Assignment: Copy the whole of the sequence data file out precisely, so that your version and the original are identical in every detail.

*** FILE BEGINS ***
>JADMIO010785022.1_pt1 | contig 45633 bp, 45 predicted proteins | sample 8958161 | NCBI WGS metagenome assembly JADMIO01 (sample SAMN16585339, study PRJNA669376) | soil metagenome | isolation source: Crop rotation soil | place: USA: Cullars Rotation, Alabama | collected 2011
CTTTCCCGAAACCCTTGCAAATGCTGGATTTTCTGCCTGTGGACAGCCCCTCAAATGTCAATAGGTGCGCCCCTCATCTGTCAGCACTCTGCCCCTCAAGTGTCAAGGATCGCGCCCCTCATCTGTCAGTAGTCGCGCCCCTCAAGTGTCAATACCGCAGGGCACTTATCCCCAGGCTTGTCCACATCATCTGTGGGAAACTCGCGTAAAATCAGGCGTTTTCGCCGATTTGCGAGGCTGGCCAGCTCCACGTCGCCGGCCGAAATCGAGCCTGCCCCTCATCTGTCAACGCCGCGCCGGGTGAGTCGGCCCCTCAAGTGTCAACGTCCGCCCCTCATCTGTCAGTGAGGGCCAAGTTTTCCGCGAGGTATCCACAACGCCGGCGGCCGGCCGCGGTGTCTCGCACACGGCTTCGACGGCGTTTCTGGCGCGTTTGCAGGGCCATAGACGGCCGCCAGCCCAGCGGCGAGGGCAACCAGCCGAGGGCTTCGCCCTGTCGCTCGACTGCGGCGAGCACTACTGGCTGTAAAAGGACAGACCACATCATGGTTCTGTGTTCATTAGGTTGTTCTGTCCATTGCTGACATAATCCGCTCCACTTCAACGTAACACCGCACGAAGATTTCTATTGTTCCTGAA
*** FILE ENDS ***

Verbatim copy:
>JADMIO010785022.1_pt1 | contig 45633 bp, 45 predicted proteins | sample 8958161 | NCBI WGS metagenome assembly JADMIO01 (sample SAMN16585339, study PRJNA669376) | soil metagenome | isolation source: Crop rotation soil | place: USA: Cullars Rotation, Alabama | collected 2011
CTTTCCCGAAACCCTTGCAAATGCTGGATTTTCTGCCTGTGGACAGCCCCTCAAATGTCAATAGGTGCGCCCCTCATCTGTCAGCACTCTGCCCCTCAAGTGTCAAGGATCGCGCCCCTCATCTGTCAGTAGTCGCGCCCCTCAAGTGTCAATACCGCAGGGCACTTATCCCCAGGCTTGTCCACATCATCTGTGGGAAACTCGCGTAAAATCAGGCGTTTTCGCCGATTTGCGAGGCTGGCCAGCTCCACGTCGCCGGCCGAAATCGAGCCTGCCCCTCATCTGTCAACGCCGCGCCGGGTGAGTCGGCCCCTCAAGTGTCAACGTCCGCCCCTCATCTGTCAGTGAGGGCCAAGTTTTCCGCGAGGTATCCACAACGCCGGCGGCCGGCCGCGGTGTCTCGCACACGGCTTCGACGGCGTTTCTGGCGCGTTTGCAGGGCCATAGACGGCCGCCAGCCCAGCGGCGAGGGCAACCAGCCGAGGGCTTCGCCCTGTCGCTCGACTGCGGCGAGCACTACTGGCTGTAAAAGGACAGACCACATCATGGTTCTGTGTTCATTAGGTTGTTCTGTCCATTGCTGACATAATCCGCTCCACTTCAACGTAACACCGCACGAAGATTTCTATTGTTCCTGAA